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Estate has unpaid taxes and potential lawsuit.

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Not IC

Junior Member
GUAM

Pretty sure some of you guys know me from my other posts. This one is related to my father passing away 2 years ago and my mother potentially filing a lawsuit on behalf of his estate. They filed jointly for most of their marriage. So long story short the lawsuit could be worth a large amount of money like $1.5 or more million. We live in a community property state. It is based on a contract and is for unpaid hours worked. My parents also have a large federal tax debt close to the value of the potential lawsuit value. Since he passed already how would this situation be handled? I know the IRS would treat it as income, but would they go for the full amount owed or a percentage? So i know the regular income tax would come out, but what would happen after that? Would all the back taxes have to be paid from the balance of the settlement? Could family allowance and expenses come out first? Any loopholes or options?
 


Not IC

Junior Member
Also someone told me my mother has the right to go after the money directly through intestate succession, because it is held jointly with rights of survivorship and we are a community property state. what would happen in that situation? I know the taxes will not disappear, but I'm hoping my mother can keep as much as possible.
 
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LdiJ

Senior Member
For sure you are right. We already spoke to a lawyer who told us we have a case. However my mothers worried after the taxes it might not be worth it.
It would be worth it to get some or all of the tax debt you mentioned off your mother's back, even if she ended up not getting to keep any of the money.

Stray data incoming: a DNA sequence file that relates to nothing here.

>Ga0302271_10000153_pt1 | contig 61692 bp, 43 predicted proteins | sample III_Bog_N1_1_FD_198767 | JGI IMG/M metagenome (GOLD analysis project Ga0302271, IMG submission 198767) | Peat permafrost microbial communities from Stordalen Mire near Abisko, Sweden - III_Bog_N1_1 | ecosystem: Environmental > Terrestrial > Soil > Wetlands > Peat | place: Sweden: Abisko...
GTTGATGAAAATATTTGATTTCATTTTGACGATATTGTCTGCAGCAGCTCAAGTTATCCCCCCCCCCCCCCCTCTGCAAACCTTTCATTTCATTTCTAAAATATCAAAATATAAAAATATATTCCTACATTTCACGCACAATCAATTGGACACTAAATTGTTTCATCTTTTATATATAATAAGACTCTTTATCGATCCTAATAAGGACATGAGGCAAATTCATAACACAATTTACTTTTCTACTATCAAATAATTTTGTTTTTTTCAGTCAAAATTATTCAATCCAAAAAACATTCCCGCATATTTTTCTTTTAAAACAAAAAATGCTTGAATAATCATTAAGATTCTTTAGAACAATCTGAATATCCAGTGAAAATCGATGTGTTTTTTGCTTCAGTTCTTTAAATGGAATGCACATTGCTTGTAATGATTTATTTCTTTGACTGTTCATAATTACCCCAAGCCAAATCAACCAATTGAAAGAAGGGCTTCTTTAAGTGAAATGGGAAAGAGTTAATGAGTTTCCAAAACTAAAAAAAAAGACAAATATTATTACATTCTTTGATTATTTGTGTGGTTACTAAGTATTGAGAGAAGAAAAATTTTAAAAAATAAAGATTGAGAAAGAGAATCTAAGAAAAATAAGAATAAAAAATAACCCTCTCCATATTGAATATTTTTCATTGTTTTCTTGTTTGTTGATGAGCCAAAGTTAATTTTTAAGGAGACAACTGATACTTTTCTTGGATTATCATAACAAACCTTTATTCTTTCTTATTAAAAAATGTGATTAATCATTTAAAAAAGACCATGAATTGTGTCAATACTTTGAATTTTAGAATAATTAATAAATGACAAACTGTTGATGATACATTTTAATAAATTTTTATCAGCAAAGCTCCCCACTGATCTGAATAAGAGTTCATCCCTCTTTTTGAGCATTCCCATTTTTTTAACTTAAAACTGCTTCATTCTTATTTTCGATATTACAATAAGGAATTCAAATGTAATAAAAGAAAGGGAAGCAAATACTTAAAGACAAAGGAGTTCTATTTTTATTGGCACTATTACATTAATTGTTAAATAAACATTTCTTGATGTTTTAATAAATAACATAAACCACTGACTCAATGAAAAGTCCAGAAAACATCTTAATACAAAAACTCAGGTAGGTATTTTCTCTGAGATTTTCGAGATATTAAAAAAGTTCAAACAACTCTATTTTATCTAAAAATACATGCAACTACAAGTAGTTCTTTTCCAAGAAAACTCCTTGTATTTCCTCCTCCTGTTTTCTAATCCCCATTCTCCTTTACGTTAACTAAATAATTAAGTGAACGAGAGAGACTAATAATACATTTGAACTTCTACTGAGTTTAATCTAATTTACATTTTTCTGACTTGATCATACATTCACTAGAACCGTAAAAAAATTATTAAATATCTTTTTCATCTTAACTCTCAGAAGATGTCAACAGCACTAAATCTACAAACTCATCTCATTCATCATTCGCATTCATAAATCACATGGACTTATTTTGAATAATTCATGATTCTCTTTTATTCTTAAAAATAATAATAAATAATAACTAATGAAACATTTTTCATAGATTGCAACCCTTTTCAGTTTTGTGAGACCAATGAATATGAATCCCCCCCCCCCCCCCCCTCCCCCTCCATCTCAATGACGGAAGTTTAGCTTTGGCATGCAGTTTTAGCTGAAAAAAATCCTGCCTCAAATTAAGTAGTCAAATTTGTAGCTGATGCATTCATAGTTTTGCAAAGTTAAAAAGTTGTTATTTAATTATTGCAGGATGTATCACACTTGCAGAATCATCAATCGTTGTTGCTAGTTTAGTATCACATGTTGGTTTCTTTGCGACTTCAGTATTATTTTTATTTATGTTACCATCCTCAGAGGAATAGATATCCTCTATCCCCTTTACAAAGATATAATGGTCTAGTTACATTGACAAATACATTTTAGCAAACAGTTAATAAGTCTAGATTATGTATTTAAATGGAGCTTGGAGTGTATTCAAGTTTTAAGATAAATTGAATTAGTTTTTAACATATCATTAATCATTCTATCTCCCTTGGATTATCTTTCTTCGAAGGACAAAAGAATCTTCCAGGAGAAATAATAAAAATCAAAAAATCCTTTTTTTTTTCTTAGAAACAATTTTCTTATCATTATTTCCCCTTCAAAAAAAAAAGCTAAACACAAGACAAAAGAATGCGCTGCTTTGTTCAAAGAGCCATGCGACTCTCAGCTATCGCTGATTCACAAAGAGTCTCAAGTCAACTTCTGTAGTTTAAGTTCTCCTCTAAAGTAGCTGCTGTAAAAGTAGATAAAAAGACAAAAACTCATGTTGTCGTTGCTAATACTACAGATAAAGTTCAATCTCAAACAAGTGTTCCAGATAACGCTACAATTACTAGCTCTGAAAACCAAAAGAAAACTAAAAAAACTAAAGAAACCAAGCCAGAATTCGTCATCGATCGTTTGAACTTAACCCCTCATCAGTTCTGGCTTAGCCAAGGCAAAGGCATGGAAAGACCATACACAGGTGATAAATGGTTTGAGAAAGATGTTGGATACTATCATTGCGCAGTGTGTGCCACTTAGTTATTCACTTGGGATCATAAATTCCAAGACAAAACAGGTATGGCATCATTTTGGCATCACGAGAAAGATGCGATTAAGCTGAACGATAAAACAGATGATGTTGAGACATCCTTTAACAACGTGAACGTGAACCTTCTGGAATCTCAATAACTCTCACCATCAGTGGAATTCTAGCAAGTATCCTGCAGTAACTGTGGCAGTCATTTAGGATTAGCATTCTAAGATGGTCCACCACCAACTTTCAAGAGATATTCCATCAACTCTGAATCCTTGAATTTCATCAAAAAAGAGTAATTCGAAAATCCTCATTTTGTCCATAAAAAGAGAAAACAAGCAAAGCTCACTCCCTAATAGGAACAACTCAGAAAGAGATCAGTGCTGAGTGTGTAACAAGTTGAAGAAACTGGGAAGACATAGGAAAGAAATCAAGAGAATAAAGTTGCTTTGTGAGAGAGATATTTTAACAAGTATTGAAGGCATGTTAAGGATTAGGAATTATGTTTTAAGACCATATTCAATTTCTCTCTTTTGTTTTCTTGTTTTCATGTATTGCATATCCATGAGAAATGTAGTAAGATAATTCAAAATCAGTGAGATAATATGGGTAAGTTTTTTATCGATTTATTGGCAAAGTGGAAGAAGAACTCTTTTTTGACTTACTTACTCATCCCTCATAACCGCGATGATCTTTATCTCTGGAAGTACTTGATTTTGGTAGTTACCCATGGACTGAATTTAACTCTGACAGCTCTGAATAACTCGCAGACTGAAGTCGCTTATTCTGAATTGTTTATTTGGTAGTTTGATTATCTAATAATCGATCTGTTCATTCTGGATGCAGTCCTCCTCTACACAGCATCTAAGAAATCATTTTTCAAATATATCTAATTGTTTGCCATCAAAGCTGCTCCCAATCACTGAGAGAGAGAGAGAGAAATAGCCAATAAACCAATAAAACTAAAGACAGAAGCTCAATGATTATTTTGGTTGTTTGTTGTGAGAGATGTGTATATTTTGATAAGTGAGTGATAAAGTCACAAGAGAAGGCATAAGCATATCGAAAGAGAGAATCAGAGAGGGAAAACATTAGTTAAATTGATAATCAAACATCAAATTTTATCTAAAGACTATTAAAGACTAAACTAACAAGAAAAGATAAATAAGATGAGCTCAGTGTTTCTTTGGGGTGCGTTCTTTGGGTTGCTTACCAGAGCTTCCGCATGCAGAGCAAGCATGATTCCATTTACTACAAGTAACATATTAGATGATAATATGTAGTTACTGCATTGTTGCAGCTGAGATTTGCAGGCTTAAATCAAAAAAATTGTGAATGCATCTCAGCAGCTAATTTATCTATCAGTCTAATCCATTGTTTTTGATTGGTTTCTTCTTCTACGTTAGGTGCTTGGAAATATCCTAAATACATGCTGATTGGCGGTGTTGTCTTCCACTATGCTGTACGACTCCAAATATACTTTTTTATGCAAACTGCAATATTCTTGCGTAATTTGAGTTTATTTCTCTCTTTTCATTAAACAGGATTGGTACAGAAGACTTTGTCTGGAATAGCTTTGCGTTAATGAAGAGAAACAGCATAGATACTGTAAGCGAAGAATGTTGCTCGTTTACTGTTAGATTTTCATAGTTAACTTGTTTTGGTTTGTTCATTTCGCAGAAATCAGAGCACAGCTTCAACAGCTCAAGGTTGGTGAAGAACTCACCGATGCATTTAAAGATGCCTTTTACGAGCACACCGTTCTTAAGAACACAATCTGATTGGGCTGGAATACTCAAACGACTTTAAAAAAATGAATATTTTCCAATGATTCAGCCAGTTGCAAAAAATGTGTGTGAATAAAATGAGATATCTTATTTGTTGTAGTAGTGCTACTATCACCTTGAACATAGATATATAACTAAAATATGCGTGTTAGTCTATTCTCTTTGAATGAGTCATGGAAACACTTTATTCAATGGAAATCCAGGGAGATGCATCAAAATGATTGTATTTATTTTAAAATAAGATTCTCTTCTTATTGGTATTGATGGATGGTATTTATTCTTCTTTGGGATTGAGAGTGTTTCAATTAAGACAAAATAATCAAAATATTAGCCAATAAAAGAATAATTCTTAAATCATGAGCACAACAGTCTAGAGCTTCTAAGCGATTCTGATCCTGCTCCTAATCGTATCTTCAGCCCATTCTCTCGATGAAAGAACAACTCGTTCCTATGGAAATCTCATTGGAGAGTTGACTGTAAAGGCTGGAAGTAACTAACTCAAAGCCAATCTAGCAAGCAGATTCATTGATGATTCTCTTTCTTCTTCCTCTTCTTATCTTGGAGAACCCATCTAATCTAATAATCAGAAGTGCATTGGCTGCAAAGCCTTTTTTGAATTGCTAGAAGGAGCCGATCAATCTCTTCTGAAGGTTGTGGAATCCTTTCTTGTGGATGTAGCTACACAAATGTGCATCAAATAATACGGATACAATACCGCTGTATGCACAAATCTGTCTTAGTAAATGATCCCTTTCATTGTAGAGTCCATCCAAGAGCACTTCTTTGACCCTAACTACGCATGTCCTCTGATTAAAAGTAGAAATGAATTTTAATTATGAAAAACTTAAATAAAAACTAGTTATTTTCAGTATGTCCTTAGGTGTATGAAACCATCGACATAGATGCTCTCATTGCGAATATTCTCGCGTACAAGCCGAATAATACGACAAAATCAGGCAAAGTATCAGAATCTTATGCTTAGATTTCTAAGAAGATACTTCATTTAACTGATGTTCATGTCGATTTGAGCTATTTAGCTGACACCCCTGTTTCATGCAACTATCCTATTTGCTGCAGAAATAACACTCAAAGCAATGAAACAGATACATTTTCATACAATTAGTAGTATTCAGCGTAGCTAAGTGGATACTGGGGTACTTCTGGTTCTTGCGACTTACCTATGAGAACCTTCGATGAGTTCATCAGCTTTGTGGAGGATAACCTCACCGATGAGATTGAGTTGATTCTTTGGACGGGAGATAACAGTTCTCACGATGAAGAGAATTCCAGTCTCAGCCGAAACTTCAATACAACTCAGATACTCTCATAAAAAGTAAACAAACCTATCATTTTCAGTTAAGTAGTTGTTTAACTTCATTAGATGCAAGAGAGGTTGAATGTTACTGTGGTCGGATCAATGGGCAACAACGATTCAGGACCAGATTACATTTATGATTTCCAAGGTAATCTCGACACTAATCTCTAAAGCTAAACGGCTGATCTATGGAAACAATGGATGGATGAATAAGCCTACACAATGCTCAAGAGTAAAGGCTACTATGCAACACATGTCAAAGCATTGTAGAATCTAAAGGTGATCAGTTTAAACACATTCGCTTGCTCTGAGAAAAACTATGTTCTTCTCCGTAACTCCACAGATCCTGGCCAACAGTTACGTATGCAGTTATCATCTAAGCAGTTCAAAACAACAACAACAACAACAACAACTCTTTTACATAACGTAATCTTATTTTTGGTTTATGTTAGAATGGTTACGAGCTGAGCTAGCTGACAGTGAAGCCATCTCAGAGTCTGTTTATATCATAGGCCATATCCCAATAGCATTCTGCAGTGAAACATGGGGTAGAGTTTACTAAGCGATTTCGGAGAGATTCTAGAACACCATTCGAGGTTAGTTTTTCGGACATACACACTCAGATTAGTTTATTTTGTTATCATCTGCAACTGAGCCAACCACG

Not IC

Junior Member
It would be worth it to get some or all of the tax debt you mentioned off your mother's back, even if she ended up not getting to keep any of the money.
See that’s what I’m wondering I know with probate they can require taxes to be fully paid before dispersing it. If she can do the lawsuit directly would it be different? I know what your saying is the best route, but it would be nice if she could keep at least a small portion. Currently she doesn’t have much. Maybe she could do a offer to pay a big chunk upfront and then start a payment plan or something? If she was able to file a lawsuit directly and recover that money what would the law require her to do then?
 

Not IC

Junior Member
Your mom needs an attorney. Really.
Like I said we don’t have a lot. The lawyer we spoke to wants $5k retainer and to be paid hourly. Throwing a possible $20-30k on possible legal fees is a huge deal for us, but It’s not impossible. It’s $3k to do probate so $8k just to start if we do probate.
 
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PayrollHRGuy

Senior Member
Like I said we don’t have a lot. The lawyer we spoke to wants $5k retainer and to be paid hourly. Throwing a possible $20-30k on possible legal fees is a huge deal for us, but It’s not impossible. It’s $3k to do probate so $8k just to start if we do probate.
$20k-$30k is a lot less than a $1.4 Mil tax owed.
 

Not IC

Junior Member
$20k-$30k is a lot less than a $1.4 Mil tax owed.
My father was on a payment plan after he passed they interviewed my mother she doesn’t make enough for them to go after her I guess. She’s just getting by. The $20-30k would be coming from me. Plus whoever wins the suit gets attorneys fees reimbursed so if we lost we can add their fees to that.
 

Taxing Matters

Overtaxed Member
So long story short the lawsuit could be worth a large amount of money like $1.5 or more million. We live in a community property state. It is based on a contract and is for unpaid hours worked. My parents also have a large federal tax debt close to the value of the potential lawsuit value. Since he passed already how would this situation be handled? I know the IRS would treat it as income, but would they go for the full amount owed or a percentage?
Your post indicates Guam as the jurisdiction, but then you say that "we live in a community property state". (Underlining added.) The jurisdiction matters very much as bona fide residents of Guam file income tax with the Guam government, not the IRS. Guam is, however, not a state, so I'm not sure what the relevant jurisdiction is. So where is it that the estate is located and where your mother is resident?